27 June 2011

Carnegie and Greenaway Medal winners announced

The winners are:
The Carnegie Medal, for an outstanding book for children: Monsters of Men, by Patrick Ness.

(Reviews here and here. Series review here.)

The Kate Greenaway Medal, for distinguished illustration in a book for children: FArTHER, by Grahame Baker-Smith.

(Review here and author/illustrator interview here.)

ZUI this article from The Guardian.

26 June 2011

Victoria Cross: Guise, Hill and Graham


Major, 90th Regiment

Born: 27 July 1826, Highnam, Gloucestershire
Died: 5 February 1895, Gorey, County Wexford, Ireland

Citation: For conspicuous gallantry in action on the 16th and 17th of November, 1857, at Lucknow.
Elected by the Officers of the Regiment.

[London Gazette issue 22212 dated 24 Dec 1858, published 24 Dec 1858.]


Serjeant, 90th Regiment

Born: 1826, Glenavy, County Antrim, Ireland
Died: 21 February 1863, Meerut, India

Citation: For gallant conduct on the 16th and 17th of November, 1857, at the storming of the Secundra Bagh at Lucknow, in saving the life of Captain Irby, warding off with his firelock a tulwar cut made at his head by a sepoy, and in going out under a heavy fire to help two wounded men. Also for general gallant conduct throughout the operations for the relief of the Lucknow garrison.
Elected by the non-commissioned officers of the Regiment.

[London Gazette issue 22212 dated 24 Dec 1858, published 24 Dec 1858.]


Private, 90th Regiment

Born: 1837, Dublin, Ireland
Died: 3 June 1875, Dublin, Ireland

Citation: For bringing in a wounded comrade under a very heavy fire, on the 17th of November, 1857, at Lucknow.
Elected by the private soldiers of the Regiment.

[London Gazette issue 22212 dated 24 Dec 1858, published 24 Dec 1858.]

Medal of Honor: J. P. Fleming


Captain (then First Lieutenant), US Air Force; 20th Special Operations Squadron

Born: 12 March 1943, Sedalia, Missouri
Died: TBD

Citation: For conspicuous gallantry and intrepidity in action at the risk of his life above and beyond the call of duty. Capt. Fleming (then 1st Lt.) distinguished himself as the Aircraft Commander of a UH-1F transport Helicopter. Capt. Fleming went to the aid of a 6-man special forces long range reconnaissance patrol that was in danger of being overrun by a large, heavily armed hostile force [near Duc Co, Republic of Vietnam, on 26 November 1968]. Despite the knowledge that 1 helicopter had been downed by intense hostile fire, Capt. Fleming descended, and balanced his helicopter on a river bank with the tail boom hanging over open water. The patrol could not penetrate to the landing site and he was forced to withdraw. Dangerously low on fuel, Capt. Fleming repeated his original landing maneuver. Disregarding his own safety, he remained in this exposed position. Hostile fire crashed through his windscreen as the patrol boarded his helicopter. Capt. Fleming made a successful takeoff through a barrage of hostile fire and recovered safely at a forward base. Capt. Fleming's profound concern for his fellowmen, and at the risk of his life above and beyond the call of duty are in keeping with the highest traditions of the U.S. Air Force and reflect great credit upon himself and the Armed Forces of his country.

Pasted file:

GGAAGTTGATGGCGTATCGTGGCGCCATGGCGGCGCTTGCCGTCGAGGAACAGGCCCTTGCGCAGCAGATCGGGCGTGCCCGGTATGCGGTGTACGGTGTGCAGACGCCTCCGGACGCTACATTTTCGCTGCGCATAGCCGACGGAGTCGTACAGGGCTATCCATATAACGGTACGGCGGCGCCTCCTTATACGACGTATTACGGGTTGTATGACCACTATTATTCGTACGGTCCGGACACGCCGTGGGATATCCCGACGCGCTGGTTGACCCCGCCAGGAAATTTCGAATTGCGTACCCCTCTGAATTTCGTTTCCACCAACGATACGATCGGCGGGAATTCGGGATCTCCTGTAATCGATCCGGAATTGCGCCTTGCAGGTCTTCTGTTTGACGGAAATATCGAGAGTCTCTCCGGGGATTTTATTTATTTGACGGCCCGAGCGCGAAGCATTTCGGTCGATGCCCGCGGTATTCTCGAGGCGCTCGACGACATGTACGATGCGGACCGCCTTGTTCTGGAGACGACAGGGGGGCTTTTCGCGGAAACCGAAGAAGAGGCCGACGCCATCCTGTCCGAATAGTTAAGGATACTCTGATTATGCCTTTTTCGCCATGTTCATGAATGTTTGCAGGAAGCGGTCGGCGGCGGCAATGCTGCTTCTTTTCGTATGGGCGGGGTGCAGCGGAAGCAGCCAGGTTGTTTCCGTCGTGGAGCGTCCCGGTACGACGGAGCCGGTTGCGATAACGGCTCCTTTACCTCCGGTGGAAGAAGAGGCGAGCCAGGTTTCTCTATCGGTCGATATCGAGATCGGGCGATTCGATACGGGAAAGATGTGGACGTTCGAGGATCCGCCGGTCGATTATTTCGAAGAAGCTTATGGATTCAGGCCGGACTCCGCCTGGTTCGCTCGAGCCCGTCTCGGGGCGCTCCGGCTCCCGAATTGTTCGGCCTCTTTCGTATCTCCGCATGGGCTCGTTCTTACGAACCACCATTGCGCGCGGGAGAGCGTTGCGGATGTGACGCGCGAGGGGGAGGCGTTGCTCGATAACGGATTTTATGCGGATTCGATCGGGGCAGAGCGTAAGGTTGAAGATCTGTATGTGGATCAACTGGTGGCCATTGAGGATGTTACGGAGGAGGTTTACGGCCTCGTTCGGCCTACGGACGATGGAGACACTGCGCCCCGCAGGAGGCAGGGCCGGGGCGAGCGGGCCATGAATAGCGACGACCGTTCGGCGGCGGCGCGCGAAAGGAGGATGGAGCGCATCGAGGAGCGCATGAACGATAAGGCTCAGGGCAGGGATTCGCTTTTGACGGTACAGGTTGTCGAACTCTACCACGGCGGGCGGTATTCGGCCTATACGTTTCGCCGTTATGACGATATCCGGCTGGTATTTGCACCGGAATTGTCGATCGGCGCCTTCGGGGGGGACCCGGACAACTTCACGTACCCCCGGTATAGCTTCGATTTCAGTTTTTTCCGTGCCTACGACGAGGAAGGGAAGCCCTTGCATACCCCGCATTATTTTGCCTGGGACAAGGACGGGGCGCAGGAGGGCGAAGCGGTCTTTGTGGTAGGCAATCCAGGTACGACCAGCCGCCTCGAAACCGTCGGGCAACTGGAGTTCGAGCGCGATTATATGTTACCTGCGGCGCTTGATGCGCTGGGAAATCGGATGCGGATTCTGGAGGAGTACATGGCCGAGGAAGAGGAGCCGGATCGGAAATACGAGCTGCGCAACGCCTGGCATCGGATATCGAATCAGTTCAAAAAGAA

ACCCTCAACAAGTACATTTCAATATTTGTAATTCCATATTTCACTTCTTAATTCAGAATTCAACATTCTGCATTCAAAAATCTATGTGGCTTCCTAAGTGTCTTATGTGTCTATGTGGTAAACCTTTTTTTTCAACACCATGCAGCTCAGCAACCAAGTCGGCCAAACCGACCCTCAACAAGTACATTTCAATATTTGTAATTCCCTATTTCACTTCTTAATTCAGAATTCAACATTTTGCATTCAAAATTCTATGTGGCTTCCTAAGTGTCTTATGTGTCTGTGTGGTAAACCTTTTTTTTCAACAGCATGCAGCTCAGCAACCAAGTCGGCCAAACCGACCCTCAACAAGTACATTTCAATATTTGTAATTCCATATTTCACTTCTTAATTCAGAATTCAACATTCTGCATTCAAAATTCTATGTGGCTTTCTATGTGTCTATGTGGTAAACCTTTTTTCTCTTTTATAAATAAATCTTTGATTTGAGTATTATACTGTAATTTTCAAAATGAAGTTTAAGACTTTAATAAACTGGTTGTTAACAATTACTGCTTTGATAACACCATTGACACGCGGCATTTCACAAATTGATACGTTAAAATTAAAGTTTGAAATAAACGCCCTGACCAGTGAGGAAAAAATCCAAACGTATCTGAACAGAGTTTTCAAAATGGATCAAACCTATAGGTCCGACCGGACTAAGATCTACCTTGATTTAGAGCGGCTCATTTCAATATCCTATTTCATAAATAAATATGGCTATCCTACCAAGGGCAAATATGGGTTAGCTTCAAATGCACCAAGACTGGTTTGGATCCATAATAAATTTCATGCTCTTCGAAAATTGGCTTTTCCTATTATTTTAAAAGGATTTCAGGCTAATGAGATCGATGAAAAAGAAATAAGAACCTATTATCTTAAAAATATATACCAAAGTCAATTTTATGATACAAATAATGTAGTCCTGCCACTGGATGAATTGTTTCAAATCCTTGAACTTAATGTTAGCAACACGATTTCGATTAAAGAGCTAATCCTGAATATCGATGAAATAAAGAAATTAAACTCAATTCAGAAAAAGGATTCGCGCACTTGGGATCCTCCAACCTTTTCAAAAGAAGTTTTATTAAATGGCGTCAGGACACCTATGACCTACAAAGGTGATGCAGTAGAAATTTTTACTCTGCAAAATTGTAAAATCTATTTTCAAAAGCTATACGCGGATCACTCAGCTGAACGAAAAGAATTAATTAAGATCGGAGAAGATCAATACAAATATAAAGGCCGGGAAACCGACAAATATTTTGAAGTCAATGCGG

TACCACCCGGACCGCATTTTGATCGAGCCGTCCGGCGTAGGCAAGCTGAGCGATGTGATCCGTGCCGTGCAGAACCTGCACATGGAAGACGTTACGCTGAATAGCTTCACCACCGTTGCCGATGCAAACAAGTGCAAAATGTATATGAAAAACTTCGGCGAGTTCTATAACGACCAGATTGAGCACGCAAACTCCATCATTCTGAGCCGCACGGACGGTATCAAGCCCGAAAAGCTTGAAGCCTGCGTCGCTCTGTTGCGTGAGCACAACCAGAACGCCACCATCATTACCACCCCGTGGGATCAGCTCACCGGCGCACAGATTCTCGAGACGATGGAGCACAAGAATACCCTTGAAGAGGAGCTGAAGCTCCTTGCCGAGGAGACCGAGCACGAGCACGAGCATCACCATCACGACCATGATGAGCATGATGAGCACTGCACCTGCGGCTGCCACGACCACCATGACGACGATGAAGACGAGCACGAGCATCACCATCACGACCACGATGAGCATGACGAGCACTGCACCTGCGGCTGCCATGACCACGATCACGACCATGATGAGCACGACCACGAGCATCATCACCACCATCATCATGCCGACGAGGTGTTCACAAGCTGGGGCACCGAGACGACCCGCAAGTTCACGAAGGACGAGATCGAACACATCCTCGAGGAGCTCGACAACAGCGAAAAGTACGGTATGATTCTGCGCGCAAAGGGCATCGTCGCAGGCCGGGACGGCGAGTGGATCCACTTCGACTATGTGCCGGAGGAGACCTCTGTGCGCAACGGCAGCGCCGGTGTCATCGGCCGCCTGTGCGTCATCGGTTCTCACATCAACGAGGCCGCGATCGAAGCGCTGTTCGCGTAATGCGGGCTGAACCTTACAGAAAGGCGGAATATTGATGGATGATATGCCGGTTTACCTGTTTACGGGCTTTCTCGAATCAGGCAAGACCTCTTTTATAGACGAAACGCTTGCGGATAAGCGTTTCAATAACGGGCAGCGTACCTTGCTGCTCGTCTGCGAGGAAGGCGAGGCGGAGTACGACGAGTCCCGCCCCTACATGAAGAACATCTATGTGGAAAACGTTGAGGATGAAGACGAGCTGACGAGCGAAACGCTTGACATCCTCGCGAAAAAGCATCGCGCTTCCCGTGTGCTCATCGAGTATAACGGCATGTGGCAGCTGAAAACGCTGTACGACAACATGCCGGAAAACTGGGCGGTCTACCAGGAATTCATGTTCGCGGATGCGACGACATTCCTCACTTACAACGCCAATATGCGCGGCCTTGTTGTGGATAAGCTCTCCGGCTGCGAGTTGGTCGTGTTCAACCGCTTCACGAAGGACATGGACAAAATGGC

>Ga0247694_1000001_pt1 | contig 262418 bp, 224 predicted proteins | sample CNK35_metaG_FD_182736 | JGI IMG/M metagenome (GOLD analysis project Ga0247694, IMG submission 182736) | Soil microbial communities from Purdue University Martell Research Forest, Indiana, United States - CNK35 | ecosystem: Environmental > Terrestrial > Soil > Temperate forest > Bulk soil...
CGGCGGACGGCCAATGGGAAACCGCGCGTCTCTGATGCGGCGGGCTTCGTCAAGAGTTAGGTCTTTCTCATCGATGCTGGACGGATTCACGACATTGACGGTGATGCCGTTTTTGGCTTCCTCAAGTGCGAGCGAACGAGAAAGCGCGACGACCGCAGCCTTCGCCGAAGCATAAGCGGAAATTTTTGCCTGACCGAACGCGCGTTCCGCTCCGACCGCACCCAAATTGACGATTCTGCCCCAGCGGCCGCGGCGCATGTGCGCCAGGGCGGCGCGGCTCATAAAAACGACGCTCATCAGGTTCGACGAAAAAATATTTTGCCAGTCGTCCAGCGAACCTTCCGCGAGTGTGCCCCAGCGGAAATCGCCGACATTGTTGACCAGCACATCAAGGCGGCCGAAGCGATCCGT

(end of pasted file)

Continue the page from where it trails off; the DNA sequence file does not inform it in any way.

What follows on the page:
19 June 2011

Victoria Cross: T. Wilkinson


Bombardier, Royal Marine Artillery

Born: 1831, York, Yorkshire
Died: 22 September 1887, York, Yorkshire

Citation: Specially recommended for gallant conduct in the advanced Batteries, 7th June, 1855, in placing sand-bags to repair the work under a galling fire; his name having been sent up on the occasion, as worthy of special notice, by the Commanding Officer of the Artillery of the Right Attack.
(Letter from Colonel Wesley, Deputy Adjutant-General, Royal Marines.)

[London Gazette issue 21971 dated 24 Feb 1857, published 24 Feb 1857.]

Medal of Honor: A. J. Tomlin


Corporal, US Marine Corps; USS Wabash

Born: 15 March 1845, Goshen, New Jersey
Died: 1 November 1906, Goshen, New Jersey